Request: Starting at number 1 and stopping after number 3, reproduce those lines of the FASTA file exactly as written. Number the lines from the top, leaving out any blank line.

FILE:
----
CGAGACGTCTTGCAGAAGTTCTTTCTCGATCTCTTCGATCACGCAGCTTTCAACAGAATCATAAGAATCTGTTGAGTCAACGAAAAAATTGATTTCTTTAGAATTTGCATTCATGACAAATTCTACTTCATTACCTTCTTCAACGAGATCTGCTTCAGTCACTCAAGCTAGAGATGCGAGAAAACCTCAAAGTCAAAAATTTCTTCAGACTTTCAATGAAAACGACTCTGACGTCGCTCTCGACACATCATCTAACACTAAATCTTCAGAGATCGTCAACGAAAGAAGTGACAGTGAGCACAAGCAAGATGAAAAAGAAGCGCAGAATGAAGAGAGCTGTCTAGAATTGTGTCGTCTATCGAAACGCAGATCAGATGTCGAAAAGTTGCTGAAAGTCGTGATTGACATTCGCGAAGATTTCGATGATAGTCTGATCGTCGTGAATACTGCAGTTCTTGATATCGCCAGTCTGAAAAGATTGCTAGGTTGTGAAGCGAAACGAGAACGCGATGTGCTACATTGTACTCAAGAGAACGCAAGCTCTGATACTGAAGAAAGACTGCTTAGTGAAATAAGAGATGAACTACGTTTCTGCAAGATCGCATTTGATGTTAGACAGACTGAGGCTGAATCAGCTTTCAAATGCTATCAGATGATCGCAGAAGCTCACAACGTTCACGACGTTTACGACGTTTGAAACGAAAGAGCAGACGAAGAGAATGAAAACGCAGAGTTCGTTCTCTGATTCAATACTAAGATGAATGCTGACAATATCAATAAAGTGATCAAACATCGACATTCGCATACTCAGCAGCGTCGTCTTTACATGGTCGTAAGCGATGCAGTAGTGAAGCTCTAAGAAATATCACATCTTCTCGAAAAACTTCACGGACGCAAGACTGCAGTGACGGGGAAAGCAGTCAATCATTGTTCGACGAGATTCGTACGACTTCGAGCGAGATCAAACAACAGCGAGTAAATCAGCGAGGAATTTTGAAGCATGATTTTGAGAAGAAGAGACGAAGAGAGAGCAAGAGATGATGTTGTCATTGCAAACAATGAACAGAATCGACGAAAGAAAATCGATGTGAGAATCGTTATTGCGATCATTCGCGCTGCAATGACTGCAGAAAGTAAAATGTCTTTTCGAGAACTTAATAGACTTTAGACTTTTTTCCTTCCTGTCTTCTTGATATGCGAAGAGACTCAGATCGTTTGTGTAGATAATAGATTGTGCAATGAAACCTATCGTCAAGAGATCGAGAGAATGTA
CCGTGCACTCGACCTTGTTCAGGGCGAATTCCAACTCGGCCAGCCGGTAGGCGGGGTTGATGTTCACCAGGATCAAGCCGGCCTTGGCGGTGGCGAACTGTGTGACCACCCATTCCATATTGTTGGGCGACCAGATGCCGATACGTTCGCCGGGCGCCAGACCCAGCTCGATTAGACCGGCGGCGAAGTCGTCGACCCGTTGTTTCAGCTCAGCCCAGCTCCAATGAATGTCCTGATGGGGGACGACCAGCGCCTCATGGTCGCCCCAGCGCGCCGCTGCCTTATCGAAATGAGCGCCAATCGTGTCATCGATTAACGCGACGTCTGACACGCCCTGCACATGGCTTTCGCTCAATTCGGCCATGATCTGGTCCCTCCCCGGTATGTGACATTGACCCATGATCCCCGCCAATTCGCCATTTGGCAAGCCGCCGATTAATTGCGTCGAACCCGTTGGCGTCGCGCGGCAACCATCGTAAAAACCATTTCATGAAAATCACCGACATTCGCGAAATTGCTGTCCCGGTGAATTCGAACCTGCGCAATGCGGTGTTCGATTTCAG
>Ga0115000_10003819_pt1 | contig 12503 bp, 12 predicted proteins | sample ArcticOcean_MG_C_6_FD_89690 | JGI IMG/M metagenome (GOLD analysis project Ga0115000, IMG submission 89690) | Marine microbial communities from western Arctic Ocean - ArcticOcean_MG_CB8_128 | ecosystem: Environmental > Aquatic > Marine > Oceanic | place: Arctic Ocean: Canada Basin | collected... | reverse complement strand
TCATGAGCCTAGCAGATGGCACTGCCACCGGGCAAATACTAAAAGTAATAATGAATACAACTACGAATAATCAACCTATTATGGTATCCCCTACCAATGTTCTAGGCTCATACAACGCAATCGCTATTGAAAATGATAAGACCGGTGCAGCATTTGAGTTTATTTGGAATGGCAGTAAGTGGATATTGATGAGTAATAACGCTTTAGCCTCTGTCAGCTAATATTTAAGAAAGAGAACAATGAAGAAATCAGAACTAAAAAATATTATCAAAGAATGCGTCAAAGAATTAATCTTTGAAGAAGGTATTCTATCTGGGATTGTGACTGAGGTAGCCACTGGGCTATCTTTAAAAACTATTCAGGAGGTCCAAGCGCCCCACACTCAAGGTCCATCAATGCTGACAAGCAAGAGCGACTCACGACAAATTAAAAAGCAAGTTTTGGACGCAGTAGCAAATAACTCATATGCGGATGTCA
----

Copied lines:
CGAGACGTCTTGCAGAAGTTCTTTCTCGATCTCTTCGATCACGCAGCTTTCAACAGAATCATAAGAATCTGTTGAGTCAACGAAAAAATTGATTTCTTTAGAATTTGCATTCATGACAAATTCTACTTCATTACCTTCTTCAACGAGATCTGCTTCAGTCACTCAAGCTAGAGATGCGAGAAAACCTCAAAGTCAAAAATTTCTTCAGACTTTCAATGAAAACGACTCTGACGTCGCTCTCGACACATCATCTAACACTAAATCTTCAGAGATCGTCAACGAAAGAAGTGACAGTGAGCACAAGCAAGATGAAAAAGAAGCGCAGAATGAAGAGAGCTGTCTAGAATTGTGTCGTCTATCGAAACGCAGATCAGATGTCGAAAAGTTGCTGAAAGTCGTGATTGACATTCGCGAAGATTTCGATGATAGTCTGATCGTCGTGAATACTGCAGTTCTTGATATCGCCAGTCTGAAAAGATTGCTAGGTTGTGAAGCGAAACGAGAACGCGATGTGCTACATTGTACTCAAGAGAACGCAAGCTCTGATACTGAAGAAAGACTGCTTAGTGAAATAAGAGATGAACTACGTTTCTGCAAGATCGCATTTGATGTTAGACAGACTGAGGCTGAATCAGCTTTCAAATGCTATCAGATGATCGCAGAAGCTCACAACGTTCACGACGTTTACGACGTTTGAAACGAAAGAGCAGACGAAGAGAATGAAAACGCAGAGTTCGTTCTCTGATTCAATACTAAGATGAATGCTGACAATATCAATAAAGTGATCAAACATCGACATTCGCATACTCAGCAGCGTCGTCTTTACATGGTCGTAAGCGATGCAGTAGTGAAGCTCTAAGAAATATCACATCTTCTCGAAAAACTTCACGGACGCAAGACTGCAGTGACGGGGAAAGCAGTCAATCATTGTTCGACGAGATTCGTACGACTTCGAGCGAGATCAAACAACAGCGAGTAAATCAGCGAGGAATTTTGAAGCATGATTTTGAGAAGAAGAGACGAAGAGAGAGCAAGAGATGATGTTGTCATTGCAAACAATGAACAGAATCGACGAAAGAAAATCGATGTGAGAATCGTTATTGCGATCATTCGCGCTGCAATGACTGCAGAAAGTAAAATGTCTTTTCGAGAACTTAATAGACTTTAGACTTTTTTCCTTCCTGTCTTCTTGATATGCGAAGAGACTCAGATCGTTTGTGTAGATAATAGATTGTGCAATGAAACCTATCGTCAAGAGATCGAGAGAATGTA
CCGTGCACTCGACCTTGTTCAGGGCGAATTCCAACTCGGCCAGCCGGTAGGCGGGGTTGATGTTCACCAGGATCAAGCCGGCCTTGGCGGTGGCGAACTGTGTGACCACCCATTCCATATTGTTGGGCGACCAGATGCCGATACGTTCGCCGGGCGCCAGACCCAGCTCGATTAGACCGGCGGCGAAGTCGTCGACCCGTTGTTTCAGCTCAGCCCAGCTCCAATGAATGTCCTGATGGGGGACGACCAGCGCCTCATGGTCGCCCCAGCGCGCCGCTGCCTTATCGAAATGAGCGCCAATCGTGTCATCGATTAACGCGACGTCTGACACGCCCTGCACATGGCTTTCGCTCAATTCGGCCATGATCTGGTCCCTCCCCGGTATGTGACATTGACCCATGATCCCCGCCAATTCGCCATTTGGCAAGCCGCCGATTAATTGCGTCGAACCCGTTGGCGTCGCGCGGCAACCATCGTAAAAACCATTTCATGAAAATCACCGACATTCGCGAAATTGCTGTCCCGGTGAATTCGAACCTGCGCAATGCGGTGTTCGATTTCAG
>Ga0115000_10003819_pt1 | contig 12503 bp, 12 predicted proteins | sample ArcticOcean_MG_C_6_FD_89690 | JGI IMG/M metagenome (GOLD analysis project Ga0115000, IMG submission 89690) | Marine microbial communities from western Arctic Ocean - ArcticOcean_MG_CB8_128 | ecosystem: Environmental > Aquatic > Marine > Oceanic | place: Arctic Ocean: Canada Basin | collected... | reverse complement strand